Until a few months ago Yatalamatha Junior School had a problem with pupils not having immediate access to fresh water, as a pipeline from the senior school a quarter of a mile up the road was proving unreliable. It was a privilege for Extra Cover to arrange for the necessary engineering work and see fresh flowing water, literally on tap, for the 150 pupils.

The school has kindly agreed to play host to Brighton College pupils in July. The principal, Mrs Pushpumala, has approved a two-day English “camp” at which College students will use drama, music and more traditional classroom methods to encourage Yatalamatha girls and boys to deepen their knowledge of, and love for, the language.


Matthew and Robert visited Malamura School for the first time in February 2012. With the strategic principal Mr Weerasinghe at the helm, it is definitely a school in the ascendancy – there are currently 40 pupils in grades 1-3, rolling up to grade 5 over the next couple of years – and the parents actively support the staff in their determination to ensure their children have the best education possible. Their most pressing need at the moment is access to clean water. Extra Cover has agreed to consider a quotation for the building of a concrete lined well, with pump and connection to a water tank.


With some 175 children on the school roll, Gonadeniya is by far the largest school with which Extra Cover is engaged. The principal Mr Arachi recognises the value of pupils learning both outside, as well as inside, the classroom, and we were recently delighted to help in the building of an open-air theatre in the heart of the school grounds.
Extra Cover is assisting with the daily food programme for approximately half the pupil body, now each child receives a meal every school day of the year.


A thirty minutes’ drive (in truth a gentle jungle safari) from Polwattha School, Nakanda was the first school to which Extra Cover had food delivered daily. Since then, shoes, stationery and games equipment have all been supplied when needed, and over the years Extra Cover has repaired a disused well, installed a water storage tank and covered the costs of fixing doors, window mesh (to prevent unwanted night-time intruders) and fluorescent lights.
News has reached us that the school may well be closed as part of the educational re-zoning programme. We shall report on any developments and of the destination of the pupils


Situated only a few miles from the town of Weligama, there is a more sophisticated, “urban” feel to the Polwattha School than others with whom we work. The pupils are certainly more used to seeing foreigners in their midst, and there is greater emphasis on sport here than at some of the more remote schools.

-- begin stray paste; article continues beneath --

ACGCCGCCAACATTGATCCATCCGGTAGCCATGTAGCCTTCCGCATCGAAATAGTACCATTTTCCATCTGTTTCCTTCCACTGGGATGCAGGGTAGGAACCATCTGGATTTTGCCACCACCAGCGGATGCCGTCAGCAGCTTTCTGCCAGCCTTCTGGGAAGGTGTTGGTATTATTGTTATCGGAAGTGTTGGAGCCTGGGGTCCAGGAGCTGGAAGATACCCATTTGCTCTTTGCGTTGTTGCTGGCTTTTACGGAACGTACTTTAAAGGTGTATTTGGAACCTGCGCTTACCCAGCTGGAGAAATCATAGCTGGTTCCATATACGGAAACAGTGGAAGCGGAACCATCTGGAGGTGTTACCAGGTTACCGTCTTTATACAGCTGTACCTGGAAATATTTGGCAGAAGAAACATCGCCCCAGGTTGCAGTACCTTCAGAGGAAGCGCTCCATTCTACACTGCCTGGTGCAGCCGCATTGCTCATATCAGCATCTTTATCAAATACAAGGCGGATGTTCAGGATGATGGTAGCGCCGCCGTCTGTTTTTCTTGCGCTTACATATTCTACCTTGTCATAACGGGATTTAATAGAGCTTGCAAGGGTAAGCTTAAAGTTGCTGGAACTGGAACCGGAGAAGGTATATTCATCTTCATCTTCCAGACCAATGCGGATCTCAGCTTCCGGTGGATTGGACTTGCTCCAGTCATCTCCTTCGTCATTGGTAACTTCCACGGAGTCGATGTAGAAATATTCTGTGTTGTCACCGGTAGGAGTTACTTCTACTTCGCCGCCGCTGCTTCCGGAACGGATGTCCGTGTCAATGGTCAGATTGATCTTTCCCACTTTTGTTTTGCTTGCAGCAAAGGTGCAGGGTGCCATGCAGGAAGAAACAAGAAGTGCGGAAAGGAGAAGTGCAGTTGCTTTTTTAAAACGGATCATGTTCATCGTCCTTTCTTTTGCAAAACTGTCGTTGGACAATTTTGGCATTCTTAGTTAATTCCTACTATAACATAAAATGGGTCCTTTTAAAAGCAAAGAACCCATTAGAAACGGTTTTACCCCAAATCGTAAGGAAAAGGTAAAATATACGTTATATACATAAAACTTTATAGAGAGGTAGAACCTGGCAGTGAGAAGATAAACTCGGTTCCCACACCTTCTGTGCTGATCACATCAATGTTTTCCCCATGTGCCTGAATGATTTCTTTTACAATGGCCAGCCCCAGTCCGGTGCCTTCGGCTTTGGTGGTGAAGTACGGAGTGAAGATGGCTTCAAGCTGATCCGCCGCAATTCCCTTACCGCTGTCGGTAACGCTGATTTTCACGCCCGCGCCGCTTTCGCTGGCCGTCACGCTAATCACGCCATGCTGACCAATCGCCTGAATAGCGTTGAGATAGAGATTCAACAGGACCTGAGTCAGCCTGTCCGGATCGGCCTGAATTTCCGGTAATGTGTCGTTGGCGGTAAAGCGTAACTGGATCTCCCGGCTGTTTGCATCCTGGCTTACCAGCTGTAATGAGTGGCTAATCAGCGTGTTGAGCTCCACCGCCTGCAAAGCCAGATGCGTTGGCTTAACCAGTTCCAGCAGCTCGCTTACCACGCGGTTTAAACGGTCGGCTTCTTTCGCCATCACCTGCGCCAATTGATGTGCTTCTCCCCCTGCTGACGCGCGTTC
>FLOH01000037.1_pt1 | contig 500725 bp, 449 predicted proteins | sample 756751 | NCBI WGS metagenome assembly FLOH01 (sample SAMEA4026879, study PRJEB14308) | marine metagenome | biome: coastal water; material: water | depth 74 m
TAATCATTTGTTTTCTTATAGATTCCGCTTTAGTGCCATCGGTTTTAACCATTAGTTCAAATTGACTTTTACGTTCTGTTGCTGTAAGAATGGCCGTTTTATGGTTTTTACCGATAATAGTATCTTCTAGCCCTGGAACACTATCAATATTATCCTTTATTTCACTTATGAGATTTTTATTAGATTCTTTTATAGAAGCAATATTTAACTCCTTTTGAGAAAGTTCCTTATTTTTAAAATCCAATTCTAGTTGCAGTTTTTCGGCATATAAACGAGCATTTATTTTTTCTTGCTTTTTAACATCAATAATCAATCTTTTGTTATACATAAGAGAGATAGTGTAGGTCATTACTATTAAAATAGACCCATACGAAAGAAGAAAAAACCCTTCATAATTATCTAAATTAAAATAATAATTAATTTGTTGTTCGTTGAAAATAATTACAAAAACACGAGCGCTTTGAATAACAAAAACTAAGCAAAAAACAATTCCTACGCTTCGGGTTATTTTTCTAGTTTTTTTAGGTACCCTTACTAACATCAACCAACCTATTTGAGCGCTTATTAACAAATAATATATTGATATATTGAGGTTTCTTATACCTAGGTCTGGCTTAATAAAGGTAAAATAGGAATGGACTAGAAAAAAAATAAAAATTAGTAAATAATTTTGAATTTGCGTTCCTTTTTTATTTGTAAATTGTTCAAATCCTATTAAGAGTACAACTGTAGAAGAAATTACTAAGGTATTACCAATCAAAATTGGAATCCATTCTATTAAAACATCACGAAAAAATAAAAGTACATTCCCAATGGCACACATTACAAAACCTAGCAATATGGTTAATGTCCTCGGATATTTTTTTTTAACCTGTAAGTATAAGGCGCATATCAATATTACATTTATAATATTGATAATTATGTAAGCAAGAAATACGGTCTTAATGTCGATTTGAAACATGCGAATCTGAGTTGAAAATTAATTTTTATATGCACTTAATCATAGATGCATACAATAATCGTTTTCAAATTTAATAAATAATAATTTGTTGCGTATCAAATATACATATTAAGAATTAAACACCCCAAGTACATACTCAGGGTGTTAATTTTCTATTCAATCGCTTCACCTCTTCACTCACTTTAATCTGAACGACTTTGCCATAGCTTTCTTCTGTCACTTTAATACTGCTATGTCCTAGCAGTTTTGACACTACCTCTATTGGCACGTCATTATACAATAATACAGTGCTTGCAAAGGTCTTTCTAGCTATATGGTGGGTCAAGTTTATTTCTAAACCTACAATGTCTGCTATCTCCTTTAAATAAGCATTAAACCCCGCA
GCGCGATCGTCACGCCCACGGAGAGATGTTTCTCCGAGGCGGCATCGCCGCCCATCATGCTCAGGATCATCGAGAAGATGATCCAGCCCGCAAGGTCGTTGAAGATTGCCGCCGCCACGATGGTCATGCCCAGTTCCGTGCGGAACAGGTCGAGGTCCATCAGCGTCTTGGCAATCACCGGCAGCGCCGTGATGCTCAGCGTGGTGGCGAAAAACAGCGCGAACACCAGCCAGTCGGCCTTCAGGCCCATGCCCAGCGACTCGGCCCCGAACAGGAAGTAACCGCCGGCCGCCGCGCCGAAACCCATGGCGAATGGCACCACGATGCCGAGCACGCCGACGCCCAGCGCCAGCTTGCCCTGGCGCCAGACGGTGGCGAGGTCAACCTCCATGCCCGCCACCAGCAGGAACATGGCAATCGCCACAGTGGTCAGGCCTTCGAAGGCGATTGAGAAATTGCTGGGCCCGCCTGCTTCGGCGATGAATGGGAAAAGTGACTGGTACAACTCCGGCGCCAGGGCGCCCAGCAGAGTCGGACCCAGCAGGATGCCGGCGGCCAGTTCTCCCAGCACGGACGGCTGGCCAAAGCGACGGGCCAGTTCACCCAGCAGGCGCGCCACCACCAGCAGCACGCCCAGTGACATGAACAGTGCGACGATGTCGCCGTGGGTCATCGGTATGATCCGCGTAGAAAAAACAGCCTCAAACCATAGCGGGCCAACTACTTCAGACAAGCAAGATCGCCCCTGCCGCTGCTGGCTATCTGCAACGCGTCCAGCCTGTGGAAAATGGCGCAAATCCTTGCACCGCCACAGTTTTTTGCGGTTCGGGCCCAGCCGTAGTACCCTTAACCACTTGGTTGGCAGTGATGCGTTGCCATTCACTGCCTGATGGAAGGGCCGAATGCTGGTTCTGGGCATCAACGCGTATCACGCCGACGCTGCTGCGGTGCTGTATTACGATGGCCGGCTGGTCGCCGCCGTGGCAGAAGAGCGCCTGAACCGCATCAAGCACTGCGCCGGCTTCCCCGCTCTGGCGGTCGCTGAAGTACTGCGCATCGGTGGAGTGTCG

In the early days after the tsunami, Extra Cover helped with the supply of vitamins, stationery, shoes and socks, and later on it sponsored an educational tour for the more senior pupils, enabling them to see some of their country’s cultural heritage sites.
The recent educational re-zoning has altered the composition of the pupil body somewhat; there are now 49 children on the school roll, with 22 in Grade 1, and one clear emphasis of the principal Mrs Kanthi and her dedicated teachers is the encouragement of all the pupils to have an excellent grasp of the English language.
Some of the children receive packs of dry rations; all have recently received new shoes. This year Extra Cover has agreed to cover the costs of repair to the school’s much-used and much-enjoyed playground equipment.


Of all the schools with whom we work, Kottegoda (situated about 30 minutes’ drive east of Matara) has undergone the greatest transformation since 2005. From sharing one large room, pupils now study in separate classrooms in a building atop the steep hillside that makes up the school’s grounds. It is here that the 28 children (13 in grade 1, hinting at rapid expansion) spend most of their time, and in the past month Extra Cover has agreed to fund the creation of a playground at the top of the school. Parent volunteers are clearing the scrubland, and we hope to have the play area in use by July.